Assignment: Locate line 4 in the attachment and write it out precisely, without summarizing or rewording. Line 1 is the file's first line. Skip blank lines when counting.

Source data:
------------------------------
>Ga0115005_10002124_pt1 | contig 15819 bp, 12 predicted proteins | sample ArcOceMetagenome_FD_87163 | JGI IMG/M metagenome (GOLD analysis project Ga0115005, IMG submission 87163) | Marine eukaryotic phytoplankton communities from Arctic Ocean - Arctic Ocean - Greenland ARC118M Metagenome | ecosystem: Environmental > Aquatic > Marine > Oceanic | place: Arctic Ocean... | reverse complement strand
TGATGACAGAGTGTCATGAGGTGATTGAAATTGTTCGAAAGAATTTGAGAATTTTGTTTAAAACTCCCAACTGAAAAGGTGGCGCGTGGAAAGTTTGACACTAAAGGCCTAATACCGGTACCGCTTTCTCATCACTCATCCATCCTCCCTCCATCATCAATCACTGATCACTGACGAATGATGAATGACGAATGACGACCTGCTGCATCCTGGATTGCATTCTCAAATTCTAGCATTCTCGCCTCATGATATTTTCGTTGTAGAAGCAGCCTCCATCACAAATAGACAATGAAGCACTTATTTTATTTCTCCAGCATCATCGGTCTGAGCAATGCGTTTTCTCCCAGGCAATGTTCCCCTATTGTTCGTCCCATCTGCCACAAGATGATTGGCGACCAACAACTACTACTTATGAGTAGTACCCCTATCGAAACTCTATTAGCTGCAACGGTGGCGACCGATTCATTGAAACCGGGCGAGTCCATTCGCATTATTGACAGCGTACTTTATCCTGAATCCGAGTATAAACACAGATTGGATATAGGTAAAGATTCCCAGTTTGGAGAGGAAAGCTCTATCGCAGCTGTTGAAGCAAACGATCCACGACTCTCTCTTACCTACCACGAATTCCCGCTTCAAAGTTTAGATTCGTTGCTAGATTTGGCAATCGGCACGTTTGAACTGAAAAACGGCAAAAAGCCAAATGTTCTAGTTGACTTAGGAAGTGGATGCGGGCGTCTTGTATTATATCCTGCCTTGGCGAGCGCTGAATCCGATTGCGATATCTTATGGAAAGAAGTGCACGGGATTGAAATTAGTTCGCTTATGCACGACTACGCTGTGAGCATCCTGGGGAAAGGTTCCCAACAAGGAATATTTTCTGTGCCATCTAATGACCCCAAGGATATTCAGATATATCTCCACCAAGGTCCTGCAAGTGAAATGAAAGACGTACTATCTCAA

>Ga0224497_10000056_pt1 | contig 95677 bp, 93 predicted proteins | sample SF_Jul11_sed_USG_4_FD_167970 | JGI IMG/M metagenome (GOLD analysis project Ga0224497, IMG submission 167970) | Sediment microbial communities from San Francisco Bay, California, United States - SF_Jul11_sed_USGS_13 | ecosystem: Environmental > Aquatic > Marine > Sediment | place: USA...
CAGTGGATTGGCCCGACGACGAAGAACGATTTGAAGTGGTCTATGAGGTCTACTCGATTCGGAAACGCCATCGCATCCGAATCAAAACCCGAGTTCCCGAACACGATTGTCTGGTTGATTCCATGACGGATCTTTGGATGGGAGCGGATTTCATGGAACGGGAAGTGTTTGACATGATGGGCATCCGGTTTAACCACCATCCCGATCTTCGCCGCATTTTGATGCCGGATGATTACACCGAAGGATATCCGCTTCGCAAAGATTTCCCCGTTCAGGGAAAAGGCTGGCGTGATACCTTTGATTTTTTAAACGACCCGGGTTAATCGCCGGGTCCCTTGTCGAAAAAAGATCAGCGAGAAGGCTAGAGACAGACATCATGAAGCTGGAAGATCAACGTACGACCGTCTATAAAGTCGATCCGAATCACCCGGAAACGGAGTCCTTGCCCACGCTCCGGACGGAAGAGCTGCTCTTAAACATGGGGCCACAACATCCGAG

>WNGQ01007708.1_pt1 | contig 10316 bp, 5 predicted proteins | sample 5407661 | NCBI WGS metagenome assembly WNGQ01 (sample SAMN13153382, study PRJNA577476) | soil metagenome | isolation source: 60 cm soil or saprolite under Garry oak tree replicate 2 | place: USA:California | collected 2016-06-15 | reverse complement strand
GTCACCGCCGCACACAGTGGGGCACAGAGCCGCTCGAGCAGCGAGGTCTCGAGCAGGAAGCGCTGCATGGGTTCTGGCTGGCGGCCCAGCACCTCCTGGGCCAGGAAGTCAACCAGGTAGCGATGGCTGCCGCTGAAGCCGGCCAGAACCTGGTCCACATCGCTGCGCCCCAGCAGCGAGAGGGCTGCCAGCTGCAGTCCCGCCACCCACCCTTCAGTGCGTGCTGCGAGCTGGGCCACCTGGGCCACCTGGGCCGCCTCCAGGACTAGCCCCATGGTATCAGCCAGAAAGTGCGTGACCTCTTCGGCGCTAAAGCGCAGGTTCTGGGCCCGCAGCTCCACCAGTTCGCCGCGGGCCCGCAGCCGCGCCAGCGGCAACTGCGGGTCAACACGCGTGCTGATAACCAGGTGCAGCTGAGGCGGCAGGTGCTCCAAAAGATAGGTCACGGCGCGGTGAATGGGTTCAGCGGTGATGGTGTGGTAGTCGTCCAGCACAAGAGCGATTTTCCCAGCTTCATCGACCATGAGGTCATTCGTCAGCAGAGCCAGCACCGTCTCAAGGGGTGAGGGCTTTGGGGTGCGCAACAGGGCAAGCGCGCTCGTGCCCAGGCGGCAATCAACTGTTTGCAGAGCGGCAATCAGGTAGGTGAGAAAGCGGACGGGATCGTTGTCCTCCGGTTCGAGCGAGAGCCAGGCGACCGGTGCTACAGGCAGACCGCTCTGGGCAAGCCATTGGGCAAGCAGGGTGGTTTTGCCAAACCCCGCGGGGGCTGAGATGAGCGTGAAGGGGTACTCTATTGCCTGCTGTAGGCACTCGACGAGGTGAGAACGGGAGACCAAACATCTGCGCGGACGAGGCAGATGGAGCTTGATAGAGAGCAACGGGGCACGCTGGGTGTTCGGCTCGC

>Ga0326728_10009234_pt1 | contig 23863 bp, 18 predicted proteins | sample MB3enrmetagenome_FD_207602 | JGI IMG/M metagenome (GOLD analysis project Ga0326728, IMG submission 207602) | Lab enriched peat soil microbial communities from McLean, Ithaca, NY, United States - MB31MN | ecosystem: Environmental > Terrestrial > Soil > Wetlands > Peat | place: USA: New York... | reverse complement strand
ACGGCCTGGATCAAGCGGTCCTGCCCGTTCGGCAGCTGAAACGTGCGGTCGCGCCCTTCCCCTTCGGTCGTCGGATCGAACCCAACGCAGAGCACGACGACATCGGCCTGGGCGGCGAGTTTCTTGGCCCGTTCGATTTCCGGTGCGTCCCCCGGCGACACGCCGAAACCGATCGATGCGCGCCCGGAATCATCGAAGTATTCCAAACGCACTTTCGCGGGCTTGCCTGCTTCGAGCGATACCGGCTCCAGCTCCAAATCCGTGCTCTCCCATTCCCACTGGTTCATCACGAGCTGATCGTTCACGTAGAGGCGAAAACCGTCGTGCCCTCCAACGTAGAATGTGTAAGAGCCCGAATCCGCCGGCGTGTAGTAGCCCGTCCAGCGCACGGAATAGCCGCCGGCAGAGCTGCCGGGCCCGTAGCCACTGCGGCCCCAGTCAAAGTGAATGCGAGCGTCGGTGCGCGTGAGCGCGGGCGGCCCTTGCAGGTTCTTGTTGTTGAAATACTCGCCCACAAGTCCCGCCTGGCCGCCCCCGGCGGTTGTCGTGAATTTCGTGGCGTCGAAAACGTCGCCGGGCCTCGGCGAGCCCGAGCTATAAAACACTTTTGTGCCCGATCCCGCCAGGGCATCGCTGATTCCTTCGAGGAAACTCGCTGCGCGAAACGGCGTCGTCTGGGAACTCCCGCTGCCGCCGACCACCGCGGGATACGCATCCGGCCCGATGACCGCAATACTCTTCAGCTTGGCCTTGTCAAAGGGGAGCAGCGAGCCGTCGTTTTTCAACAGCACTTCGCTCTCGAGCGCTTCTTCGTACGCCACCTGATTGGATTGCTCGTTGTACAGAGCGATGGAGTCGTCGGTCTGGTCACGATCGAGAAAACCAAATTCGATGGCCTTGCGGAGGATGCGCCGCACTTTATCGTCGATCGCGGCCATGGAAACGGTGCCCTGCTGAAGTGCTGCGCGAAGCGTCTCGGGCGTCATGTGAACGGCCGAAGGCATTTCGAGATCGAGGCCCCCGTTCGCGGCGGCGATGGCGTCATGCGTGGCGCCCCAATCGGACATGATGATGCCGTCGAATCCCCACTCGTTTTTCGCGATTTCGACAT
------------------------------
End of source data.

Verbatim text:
CAGTGGATTGGCCCGACGACGAAGAACGATTTGAAGTGGTCTATGAGGTCTACTCGATTCGGAAACGCCATCGCATCCGAATCAAAACCCGAGTTCCCGAACACGATTGTCTGGTTGATTCCATGACGGATCTTTGGATGGGAGCGGATTTCATGGAACGGGAAGTGTTTGACATGATGGGCATCCGGTTTAACCACCATCCCGATCTTCGCCGCATTTTGATGCCGGATGATTACACCGAAGGATATCCGCTTCGCAAAGATTTCCCCGTTCAGGGAAAAGGCTGGCGTGATACCTTTGATTTTTTAAACGACCCGGGTTAATCGCCGGGTCCCTTGTCGAAAAAAGATCAGCGAGAAGGCTAGAGACAGACATCATGAAGCTGGAAGATCAACGTACGACCGTCTATAAAGTCGATCCGAATCACCCGGAAACGGAGTCCTTGCCCACGCTCCGGACGGAAGAGCTGCTCTTAAACATGGGGCCACAACATCCGAG